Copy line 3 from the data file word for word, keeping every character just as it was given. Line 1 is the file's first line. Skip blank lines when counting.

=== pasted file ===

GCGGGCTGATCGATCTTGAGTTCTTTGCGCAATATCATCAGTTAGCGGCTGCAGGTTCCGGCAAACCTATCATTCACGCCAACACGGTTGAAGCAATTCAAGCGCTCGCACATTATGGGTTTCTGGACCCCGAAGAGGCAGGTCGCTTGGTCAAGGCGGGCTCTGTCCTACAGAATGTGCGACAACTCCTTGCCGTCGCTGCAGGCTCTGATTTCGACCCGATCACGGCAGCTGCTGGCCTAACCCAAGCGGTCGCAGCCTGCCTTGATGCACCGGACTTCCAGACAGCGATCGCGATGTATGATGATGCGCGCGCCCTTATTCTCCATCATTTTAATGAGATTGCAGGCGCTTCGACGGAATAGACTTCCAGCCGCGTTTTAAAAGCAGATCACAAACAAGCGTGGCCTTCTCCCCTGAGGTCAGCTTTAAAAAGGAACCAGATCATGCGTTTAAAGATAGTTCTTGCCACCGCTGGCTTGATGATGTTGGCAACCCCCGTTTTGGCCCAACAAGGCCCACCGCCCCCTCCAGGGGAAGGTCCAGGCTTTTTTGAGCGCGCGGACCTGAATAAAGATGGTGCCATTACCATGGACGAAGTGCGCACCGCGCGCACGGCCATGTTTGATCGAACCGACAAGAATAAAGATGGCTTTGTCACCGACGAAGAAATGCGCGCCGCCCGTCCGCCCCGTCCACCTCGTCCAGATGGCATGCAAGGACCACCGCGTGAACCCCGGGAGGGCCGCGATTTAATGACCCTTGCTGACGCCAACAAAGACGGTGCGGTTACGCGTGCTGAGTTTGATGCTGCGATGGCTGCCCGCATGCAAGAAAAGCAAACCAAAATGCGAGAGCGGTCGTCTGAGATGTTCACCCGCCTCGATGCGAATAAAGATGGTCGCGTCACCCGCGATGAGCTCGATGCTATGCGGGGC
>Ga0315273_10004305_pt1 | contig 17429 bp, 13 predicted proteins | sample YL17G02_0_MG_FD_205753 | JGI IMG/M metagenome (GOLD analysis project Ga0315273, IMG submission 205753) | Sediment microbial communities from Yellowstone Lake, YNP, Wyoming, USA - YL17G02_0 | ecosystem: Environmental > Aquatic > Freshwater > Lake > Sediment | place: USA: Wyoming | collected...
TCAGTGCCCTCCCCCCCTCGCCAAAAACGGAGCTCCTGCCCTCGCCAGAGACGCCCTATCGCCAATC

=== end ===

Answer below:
TCAGTGCCCTCCCCCCCTCGCCAAAAACGGAGCTCCTGCCCTCGCCAGAGACGCCCTATCGCCAATC